Another cross-sectional study on the retention and outcome of nutrition programs in HIV patients was done in Gonder Ethiopia in 2016. This study concluded that 44.2% of the patient`s recovered from malnutrition. The overall default cases were found to be 24.8 %(31).
A case-control study in Amara regional state in Ethiopia shows that around 40.6% of participant's body mass index was improved( greater than 18.5)(32).
2.1.3 Associated factors of nutritional recovery
Different scholars in different countries including Ethiopia tried to examine predictors of recovery from malnutrition in adult HIV patients. Even though, they have found different associations; socio-demographic variables, the type of malnutrition, comorbid diseases, ART adherence level, WHO clinical stage, and type of facility were considered as associated factors in nutritional recovery(21,26,27,30,33).
220.127.116.11 Socio-demographic factors
Some studies have been done to determine the association between nutritional recovery and socio-demographic factors.
A retrospective cohort study done in sub-Saharan countries suggested that age and gender were the only significantly associated variables. Being female increased nutritional recovery by 57% when we compared to males. Also, the study concluded that as age increases nutritional recovery decreases(21).
Another retrospective cohort study done in Kenya in 2014 concluded that those younger ages had a greater chance of achieving of BMI greater than 20. Sex is also one of the associated factors for gaining a normal BMI after treatment and men`s had a higher chance of gaining a normal BMI compared to females(26).
A study done in north Ethiopia in Tigray revealed that sex and education was significantly associated with the outcome of undernutrition in HIV patients. Females were 2 times higher to recover than males following ready-to-use therapeutic food. Patients who were educated were 1.8 times higher to respond to therapeutic food than that illiterate one (25).
Sex was associated with recovery in HIV patients in a study done in Ethiopia. According to the study, females were 1.5 times more likely than males to recover(28).
Another retrospective study in finite Selam suggested that residence and educational status were independent factors for nutritional recovery for this study. Based on the finding it was found that participants with rural residences had a 47% lower probability of recovery when compared with urban. Also having an educational background increases recovery from malnutrition by 76%(27).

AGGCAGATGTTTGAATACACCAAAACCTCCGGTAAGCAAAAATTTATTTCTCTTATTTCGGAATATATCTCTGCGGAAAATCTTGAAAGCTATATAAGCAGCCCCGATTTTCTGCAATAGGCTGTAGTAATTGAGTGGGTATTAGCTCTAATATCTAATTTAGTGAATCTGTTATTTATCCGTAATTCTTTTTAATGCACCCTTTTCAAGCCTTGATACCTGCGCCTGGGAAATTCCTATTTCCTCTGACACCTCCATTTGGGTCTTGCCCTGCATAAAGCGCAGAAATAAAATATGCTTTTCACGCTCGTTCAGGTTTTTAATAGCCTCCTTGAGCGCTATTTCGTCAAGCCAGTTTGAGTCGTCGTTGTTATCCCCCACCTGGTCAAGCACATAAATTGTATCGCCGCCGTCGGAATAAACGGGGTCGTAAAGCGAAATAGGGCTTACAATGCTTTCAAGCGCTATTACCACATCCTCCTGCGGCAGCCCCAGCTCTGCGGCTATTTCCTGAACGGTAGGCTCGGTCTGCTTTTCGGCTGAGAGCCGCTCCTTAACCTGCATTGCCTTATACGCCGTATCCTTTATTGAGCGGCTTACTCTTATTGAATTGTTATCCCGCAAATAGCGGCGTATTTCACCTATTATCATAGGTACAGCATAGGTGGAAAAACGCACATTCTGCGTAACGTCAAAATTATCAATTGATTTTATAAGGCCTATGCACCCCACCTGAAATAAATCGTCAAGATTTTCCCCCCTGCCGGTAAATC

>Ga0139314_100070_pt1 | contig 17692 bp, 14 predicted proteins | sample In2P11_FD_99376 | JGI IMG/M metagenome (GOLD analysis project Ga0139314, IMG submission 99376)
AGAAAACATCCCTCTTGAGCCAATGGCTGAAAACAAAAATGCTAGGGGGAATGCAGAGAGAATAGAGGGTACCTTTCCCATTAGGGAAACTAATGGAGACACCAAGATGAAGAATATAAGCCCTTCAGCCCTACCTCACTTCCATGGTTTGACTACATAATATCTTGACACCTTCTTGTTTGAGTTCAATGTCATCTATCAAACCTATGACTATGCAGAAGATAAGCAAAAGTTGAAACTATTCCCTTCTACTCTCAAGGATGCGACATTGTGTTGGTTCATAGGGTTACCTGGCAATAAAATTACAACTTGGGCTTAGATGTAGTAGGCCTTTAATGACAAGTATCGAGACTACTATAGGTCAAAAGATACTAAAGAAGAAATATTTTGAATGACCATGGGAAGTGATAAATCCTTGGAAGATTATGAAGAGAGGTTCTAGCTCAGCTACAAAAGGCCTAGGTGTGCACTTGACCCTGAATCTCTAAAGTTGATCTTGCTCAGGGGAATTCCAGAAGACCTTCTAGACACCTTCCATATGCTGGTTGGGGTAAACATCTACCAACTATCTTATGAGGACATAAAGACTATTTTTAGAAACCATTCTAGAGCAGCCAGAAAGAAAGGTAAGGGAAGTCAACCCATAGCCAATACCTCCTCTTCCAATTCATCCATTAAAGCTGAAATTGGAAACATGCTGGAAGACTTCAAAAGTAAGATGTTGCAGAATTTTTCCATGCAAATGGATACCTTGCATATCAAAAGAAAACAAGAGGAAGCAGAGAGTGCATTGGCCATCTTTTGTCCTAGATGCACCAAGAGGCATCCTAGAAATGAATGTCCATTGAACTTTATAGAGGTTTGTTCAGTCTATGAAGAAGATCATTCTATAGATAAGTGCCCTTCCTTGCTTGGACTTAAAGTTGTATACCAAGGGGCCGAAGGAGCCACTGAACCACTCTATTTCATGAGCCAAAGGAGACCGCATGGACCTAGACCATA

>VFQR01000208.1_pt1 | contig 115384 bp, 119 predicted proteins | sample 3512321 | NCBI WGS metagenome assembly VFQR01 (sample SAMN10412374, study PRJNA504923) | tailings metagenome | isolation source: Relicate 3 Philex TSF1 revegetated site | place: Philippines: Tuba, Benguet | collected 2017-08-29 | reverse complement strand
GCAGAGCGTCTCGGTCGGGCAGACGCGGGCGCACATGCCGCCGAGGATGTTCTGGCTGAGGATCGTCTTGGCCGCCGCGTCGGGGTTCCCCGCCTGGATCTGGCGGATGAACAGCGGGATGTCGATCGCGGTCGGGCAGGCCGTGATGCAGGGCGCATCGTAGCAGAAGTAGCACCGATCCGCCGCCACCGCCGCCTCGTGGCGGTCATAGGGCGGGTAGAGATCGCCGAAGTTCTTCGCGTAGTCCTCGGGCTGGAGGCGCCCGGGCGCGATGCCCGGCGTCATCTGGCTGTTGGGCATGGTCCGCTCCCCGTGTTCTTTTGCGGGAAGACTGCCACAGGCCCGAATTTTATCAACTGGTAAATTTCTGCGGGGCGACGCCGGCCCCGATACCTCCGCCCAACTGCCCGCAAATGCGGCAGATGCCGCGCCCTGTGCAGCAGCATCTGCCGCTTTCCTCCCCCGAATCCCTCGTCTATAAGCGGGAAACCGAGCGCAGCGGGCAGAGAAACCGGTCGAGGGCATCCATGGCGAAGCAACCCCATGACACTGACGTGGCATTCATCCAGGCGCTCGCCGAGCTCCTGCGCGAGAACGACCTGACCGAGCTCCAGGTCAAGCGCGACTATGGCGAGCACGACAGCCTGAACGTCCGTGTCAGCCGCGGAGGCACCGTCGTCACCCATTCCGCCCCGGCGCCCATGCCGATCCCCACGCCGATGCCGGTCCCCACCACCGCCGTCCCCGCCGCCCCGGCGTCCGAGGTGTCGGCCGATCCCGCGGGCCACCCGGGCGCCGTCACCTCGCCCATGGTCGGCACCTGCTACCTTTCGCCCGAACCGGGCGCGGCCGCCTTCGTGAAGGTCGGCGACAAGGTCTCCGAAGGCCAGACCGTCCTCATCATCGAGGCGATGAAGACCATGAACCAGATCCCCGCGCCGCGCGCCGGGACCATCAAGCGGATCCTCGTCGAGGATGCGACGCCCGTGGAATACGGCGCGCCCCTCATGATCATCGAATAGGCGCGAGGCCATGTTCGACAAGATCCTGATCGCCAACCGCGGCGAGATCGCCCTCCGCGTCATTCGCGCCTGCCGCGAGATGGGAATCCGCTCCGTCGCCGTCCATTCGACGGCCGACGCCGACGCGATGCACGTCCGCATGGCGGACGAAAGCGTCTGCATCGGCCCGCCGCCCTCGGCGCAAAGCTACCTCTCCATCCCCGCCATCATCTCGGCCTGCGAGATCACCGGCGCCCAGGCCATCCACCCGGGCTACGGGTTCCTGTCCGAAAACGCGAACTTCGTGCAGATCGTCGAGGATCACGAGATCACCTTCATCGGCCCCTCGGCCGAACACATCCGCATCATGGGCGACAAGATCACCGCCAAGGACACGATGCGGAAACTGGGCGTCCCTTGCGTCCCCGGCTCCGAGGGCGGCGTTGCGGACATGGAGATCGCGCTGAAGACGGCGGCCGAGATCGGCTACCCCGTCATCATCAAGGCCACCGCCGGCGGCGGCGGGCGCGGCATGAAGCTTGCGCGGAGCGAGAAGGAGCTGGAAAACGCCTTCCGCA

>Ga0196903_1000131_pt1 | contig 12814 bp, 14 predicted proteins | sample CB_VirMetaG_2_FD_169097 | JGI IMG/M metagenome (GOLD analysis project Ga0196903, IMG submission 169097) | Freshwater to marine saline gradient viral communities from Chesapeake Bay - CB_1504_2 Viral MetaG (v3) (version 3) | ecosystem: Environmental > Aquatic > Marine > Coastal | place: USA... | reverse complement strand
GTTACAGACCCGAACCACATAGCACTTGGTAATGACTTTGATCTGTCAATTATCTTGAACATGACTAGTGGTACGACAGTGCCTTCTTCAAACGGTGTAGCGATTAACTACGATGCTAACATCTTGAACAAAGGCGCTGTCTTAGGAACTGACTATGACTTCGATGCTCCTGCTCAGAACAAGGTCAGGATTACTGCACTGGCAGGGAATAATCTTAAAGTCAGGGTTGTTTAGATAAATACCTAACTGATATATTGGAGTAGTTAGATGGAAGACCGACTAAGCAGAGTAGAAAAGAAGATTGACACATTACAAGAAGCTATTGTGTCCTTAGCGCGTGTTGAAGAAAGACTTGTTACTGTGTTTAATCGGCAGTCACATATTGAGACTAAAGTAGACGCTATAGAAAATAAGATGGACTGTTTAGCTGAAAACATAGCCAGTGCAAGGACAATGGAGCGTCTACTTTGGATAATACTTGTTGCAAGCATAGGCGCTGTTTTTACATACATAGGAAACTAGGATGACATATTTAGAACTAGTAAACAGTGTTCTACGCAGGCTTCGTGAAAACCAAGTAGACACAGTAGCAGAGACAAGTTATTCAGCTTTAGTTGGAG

A study in northwest Ethiopia shows that males have a better chance of BMI improvement than females. The odds of BMI improvement of males is nearly 2 times as compared with the chance of BMI improvement of females(32).
A case-control study in Gonder hospital revealed that from participants in the study males were 1.58 times more likely not to recover than females. Another cross-sectional study in this area suggested that age was significantly associated with the outcome of malnutrition in HIV patients. According to the study as age increases, it`s difficult to recover from malnutrition so recovery decreases(30).
18.104.22.168 Type of malnutrition and nutritional recovery
Studies show, as there is a significant association between the type of malnutrition and recovery from malnutrition. Moderate malnutrition and severe malnutrition have different median times besides of proportion of the patient recovery.
For instance, a longitudinal study in a sub-Saharan country revealed that the type of malnutrition was significantly associated with recovery from malnutrition in HIV patients. According to this study, those patients who were severely malnourished patients had 2.2 times less likely to recover when compared to moderately malnourished HIV patients(21).
A retrospective cohort study in North West Ethiopia in 2014 suggested that patients with moderate malnutrition have a better chance of 7 times more to recover from malnutrition than that of severely malnourished patients(32).
In a study was done in Gonder northern Ethiopia, types of, malnutrition at baseline was associated with the outcome of treatment in HIV patients. This study revealed that those participants who are moderately malnourished at baseline were 4 times higher for recovery as compared with those severely malnourished(30).